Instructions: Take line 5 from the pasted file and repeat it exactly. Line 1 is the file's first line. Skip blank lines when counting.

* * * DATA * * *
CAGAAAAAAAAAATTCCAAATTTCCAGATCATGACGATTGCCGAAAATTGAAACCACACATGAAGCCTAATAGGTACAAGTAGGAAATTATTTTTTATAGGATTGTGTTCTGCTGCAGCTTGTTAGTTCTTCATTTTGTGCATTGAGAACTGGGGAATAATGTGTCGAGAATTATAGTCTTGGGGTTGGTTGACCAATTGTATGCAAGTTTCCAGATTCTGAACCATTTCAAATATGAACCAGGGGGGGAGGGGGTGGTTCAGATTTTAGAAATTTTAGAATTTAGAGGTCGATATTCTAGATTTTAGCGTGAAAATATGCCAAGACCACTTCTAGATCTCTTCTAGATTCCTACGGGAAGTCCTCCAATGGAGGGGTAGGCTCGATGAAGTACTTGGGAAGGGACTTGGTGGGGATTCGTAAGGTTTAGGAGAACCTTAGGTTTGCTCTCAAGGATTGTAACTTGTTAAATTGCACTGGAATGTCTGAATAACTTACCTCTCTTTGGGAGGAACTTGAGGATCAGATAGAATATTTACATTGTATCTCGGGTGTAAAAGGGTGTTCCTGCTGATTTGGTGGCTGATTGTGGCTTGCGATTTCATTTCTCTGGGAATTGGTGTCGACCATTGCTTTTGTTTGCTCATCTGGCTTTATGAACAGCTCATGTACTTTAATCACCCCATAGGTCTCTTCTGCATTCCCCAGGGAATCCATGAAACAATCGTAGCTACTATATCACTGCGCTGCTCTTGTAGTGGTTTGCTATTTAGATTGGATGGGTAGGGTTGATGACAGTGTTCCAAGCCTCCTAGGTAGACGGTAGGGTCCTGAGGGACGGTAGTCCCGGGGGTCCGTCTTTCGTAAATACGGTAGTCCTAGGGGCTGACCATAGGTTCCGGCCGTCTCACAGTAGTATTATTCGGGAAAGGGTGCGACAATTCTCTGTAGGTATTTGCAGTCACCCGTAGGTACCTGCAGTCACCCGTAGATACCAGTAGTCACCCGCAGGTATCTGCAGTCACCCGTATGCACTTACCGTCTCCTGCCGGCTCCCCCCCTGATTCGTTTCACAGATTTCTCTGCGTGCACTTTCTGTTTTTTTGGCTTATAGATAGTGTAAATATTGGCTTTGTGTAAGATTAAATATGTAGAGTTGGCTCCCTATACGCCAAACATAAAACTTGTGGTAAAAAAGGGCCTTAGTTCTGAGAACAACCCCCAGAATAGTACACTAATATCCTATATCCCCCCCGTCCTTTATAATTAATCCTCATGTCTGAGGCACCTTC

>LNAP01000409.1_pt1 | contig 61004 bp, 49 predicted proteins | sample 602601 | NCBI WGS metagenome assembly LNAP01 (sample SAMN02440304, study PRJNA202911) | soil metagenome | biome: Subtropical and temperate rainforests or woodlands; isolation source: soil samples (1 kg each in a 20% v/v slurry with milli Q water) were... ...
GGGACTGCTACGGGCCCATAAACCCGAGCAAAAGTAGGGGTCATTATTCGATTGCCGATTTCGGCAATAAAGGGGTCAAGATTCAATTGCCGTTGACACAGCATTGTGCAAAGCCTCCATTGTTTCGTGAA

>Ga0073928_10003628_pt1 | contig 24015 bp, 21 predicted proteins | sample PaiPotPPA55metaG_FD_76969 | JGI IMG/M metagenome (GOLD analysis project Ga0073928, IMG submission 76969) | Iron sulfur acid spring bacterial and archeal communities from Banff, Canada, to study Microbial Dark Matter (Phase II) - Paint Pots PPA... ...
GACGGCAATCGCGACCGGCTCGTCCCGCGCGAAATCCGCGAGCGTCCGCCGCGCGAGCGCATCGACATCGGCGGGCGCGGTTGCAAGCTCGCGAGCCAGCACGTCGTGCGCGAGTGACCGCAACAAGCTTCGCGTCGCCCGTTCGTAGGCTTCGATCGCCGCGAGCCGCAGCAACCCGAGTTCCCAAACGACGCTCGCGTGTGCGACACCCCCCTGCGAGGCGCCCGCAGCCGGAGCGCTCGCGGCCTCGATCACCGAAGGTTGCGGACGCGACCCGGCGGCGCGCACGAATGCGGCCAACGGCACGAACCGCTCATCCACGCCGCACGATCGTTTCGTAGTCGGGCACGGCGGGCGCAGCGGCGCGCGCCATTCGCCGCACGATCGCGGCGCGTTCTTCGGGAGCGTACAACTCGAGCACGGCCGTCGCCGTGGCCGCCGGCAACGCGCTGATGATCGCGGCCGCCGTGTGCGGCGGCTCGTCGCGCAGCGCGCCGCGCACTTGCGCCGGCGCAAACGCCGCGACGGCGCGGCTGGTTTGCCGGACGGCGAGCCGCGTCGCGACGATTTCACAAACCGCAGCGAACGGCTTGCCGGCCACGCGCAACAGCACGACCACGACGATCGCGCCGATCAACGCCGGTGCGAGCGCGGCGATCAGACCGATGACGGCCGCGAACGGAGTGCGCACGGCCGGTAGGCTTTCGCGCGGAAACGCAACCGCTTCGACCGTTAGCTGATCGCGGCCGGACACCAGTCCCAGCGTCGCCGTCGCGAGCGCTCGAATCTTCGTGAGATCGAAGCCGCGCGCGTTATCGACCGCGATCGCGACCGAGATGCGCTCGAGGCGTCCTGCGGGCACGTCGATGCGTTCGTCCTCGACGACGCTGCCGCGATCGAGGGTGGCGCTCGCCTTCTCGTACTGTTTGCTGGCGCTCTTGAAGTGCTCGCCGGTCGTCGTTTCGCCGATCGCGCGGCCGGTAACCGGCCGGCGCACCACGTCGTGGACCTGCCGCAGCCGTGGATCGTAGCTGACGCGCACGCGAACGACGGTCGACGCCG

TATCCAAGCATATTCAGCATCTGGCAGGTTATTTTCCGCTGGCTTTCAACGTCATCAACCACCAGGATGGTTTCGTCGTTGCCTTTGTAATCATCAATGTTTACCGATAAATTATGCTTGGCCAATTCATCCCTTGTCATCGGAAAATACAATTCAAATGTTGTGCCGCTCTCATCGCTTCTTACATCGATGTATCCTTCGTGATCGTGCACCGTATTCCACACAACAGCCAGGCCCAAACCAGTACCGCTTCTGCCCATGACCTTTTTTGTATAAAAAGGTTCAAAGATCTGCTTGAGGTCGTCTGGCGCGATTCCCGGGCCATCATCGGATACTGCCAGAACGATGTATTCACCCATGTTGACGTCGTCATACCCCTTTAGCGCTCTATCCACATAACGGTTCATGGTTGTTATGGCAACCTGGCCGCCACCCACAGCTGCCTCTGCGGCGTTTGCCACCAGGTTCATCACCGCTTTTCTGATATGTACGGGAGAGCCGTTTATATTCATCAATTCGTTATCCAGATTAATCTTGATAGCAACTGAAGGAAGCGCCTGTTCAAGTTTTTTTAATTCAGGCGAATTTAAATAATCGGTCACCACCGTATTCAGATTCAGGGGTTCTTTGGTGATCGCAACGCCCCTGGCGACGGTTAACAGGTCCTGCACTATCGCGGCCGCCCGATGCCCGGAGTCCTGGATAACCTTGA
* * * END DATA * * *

GACGGCAATCGCGACCGGCTCGTCCCGCGCGAAATCCGCGAGCGTCCGCCGCGCGAGCGCATCGACATCGGCGGGCGCGGTTGCAAGCTCGCGAGCCAGCACGTCGTGCGCGAGTGACCGCAACAAGCTTCGCGTCGCCCGTTCGTAGGCTTCGATCGCCGCGAGCCGCAGCAACCCGAGTTCCCAAACGACGCTCGCGTGTGCGACACCCCCCTGCGAGGCGCCCGCAGCCGGAGCGCTCGCGGCCTCGATCACCGAAGGTTGCGGACGCGACCCGGCGGCGCGCACGAATGCGGCCAACGGCACGAACCGCTCATCCACGCCGCACGATCGTTTCGTAGTCGGGCACGGCGGGCGCAGCGGCGCGCGCCATTCGCCGCACGATCGCGGCGCGTTCTTCGGGAGCGTACAACTCGAGCACGGCCGTCGCCGTGGCCGCCGGCAACGCGCTGATGATCGCGGCCGCCGTGTGCGGCGGCTCGTCGCGCAGCGCGCCGCGCACTTGCGCCGGCGCAAACGCCGCGACGGCGCGGCTGGTTTGCCGGACGGCGAGCCGCGTCGCGACGATTTCACAAACCGCAGCGAACGGCTTGCCGGCCACGCGCAACAGCACGACCACGACGATCGCGCCGATCAACGCCGGTGCGAGCGCGGCGATCAGACCGATGACGGCCGCGAACGGAGTGCGCACGGCCGGTAGGCTTTCGCGCGGAAACGCAACCGCTTCGACCGTTAGCTGATCGCGGCCGGACACCAGTCCCAGCGTCGCCGTCGCGAGCGCTCGAATCTTCGTGAGATCGAAGCCGCGCGCGTTATCGACCGCGATCGCGACCGAGATGCGCTCGAGGCGTCCTGCGGGCACGTCGATGCGTTCGTCCTCGACGACGCTGCCGCGATCGAGGGTGGCGCTCGCCTTCTCGTACTGTTTGCTGGCGCTCTTGAAGTGCTCGCCGGTCGTCGTTTCGCCGATCGCGCGGCCGGTAACCGGCCGGCGCACCACGTCGTGGACCTGCCGCAGCCGTGGATCGTAGCTGACGCGCACGCGAACGACGGTCGACGCCG